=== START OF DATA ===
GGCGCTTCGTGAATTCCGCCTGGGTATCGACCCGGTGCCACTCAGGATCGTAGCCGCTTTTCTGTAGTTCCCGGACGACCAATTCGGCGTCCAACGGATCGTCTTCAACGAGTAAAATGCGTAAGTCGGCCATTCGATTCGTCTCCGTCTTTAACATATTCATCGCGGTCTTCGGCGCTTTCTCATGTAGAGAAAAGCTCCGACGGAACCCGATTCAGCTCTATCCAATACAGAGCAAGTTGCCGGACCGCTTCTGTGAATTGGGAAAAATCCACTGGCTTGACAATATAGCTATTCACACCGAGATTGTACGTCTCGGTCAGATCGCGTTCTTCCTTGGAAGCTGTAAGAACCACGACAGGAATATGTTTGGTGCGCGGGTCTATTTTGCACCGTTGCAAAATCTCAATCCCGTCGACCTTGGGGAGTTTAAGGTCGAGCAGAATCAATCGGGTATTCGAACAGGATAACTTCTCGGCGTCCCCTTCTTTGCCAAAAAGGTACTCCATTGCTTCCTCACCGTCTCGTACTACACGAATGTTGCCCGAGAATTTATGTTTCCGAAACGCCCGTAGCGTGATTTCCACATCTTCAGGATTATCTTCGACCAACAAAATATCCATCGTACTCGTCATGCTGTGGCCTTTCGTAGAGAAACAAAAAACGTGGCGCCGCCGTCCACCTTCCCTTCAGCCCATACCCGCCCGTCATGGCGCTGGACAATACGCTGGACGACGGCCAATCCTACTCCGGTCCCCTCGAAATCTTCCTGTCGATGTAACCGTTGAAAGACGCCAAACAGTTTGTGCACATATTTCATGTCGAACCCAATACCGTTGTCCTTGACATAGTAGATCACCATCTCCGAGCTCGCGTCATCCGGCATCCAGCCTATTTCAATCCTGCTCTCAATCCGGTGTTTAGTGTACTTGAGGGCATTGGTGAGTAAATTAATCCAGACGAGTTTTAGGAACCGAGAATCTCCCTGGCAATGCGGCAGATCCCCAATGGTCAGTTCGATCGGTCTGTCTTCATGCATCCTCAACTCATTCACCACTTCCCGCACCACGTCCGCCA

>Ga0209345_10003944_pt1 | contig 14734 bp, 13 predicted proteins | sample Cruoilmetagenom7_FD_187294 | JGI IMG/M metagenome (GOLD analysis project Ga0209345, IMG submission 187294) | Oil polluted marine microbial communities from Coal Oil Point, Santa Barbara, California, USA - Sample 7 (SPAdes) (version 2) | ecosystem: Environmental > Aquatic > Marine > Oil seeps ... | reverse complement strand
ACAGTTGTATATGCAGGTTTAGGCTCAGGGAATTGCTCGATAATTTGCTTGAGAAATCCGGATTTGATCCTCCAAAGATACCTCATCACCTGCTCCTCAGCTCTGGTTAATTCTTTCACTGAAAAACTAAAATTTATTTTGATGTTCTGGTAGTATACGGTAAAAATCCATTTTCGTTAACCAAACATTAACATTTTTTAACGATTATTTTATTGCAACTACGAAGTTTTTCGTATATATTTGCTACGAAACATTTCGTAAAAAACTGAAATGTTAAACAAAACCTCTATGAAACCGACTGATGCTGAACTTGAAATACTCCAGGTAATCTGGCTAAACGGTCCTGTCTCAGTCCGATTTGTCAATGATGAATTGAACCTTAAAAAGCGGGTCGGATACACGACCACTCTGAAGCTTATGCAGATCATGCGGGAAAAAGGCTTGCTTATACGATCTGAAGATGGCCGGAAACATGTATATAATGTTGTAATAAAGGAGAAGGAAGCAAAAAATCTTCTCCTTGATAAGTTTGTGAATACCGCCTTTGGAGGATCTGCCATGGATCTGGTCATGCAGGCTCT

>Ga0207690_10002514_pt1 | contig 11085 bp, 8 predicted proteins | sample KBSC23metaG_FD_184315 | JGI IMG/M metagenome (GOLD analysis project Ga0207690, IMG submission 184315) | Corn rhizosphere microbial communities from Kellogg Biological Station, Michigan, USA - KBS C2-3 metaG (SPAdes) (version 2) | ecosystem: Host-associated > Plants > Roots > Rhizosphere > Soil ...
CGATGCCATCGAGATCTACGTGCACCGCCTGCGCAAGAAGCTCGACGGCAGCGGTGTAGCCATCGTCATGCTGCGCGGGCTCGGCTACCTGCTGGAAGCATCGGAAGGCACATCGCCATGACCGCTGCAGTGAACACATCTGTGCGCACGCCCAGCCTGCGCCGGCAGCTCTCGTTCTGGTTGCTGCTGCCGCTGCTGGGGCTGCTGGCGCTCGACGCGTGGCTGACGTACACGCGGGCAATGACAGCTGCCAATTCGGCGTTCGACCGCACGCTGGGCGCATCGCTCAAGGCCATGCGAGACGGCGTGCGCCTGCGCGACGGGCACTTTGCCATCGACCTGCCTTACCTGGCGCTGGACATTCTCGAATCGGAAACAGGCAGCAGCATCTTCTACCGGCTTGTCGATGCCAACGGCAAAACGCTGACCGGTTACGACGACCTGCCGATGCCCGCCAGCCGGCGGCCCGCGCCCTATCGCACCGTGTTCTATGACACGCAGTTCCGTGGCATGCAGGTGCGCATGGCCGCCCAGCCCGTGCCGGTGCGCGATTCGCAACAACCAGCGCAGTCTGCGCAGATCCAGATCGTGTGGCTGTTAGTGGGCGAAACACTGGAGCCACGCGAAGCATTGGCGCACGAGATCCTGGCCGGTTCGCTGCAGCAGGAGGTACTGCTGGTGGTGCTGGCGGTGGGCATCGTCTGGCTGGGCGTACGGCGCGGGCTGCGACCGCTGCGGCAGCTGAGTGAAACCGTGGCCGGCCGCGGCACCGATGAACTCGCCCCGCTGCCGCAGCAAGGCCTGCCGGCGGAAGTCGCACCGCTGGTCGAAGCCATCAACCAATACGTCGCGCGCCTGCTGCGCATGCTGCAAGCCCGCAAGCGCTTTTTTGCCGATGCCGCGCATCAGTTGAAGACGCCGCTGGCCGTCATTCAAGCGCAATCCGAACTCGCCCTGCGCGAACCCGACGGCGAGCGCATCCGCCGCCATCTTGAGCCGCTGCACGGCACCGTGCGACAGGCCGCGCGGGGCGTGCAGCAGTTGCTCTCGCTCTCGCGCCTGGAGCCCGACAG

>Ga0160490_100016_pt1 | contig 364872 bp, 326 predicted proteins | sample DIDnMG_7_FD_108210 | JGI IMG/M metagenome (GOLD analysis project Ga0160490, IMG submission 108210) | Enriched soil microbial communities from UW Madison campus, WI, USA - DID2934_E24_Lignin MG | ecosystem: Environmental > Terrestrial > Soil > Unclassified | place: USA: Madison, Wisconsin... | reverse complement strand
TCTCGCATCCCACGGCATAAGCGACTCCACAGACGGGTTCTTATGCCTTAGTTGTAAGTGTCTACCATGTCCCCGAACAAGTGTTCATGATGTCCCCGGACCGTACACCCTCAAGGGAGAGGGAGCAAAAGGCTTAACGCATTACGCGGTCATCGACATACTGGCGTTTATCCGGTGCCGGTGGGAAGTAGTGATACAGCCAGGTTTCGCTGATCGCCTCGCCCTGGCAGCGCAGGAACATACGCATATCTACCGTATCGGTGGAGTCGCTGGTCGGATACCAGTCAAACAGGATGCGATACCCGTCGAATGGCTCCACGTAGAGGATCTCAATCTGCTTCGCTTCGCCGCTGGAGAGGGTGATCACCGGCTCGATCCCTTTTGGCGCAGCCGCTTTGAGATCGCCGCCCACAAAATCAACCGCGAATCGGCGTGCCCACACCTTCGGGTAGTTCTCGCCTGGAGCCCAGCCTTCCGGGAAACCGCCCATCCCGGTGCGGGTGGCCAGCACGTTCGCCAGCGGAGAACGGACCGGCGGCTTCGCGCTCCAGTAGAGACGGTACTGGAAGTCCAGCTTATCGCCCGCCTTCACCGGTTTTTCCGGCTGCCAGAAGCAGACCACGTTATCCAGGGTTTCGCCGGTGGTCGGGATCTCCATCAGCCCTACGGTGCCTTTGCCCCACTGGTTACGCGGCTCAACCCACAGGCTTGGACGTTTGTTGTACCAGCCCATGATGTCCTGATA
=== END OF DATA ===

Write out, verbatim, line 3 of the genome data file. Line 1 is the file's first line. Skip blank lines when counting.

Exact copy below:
ACAGTTGTATATGCAGGTTTAGGCTCAGGGAATTGCTCGATAATTTGCTTGAGAAATCCGGATTTGATCCTCCAAAGATACCTCATCACCTGCTCCTCAGCTCTGGTTAATTCTTTCACTGAAAAACTAAAATTTATTTTGATGTTCTGGTAGTATACGGTAAAAATCCATTTTCGTTAACCAAACATTAACATTTTTTAACGATTATTTTATTGCAACTACGAAGTTTTTCGTATATATTTGCTACGAAACATTTCGTAAAAAACTGAAATGTTAAACAAAACCTCTATGAAACCGACTGATGCTGAACTTGAAATACTCCAGGTAATCTGGCTAAACGGTCCTGTCTCAGTCCGATTTGTCAATGATGAATTGAACCTTAAAAAGCGGGTCGGATACACGACCACTCTGAAGCTTATGCAGATCATGCGGGAAAAAGGCTTGCTTATACGATCTGAAGATGGCCGGAAACATGTATATAATGTTGTAATAAAGGAGAAGGAAGCAAAAAATCTTCTCCTTGATAAGTTTGTGAATACCGCCTTTGGAGGATCTGCCATGGATCTGGTCATGCAGGCTCT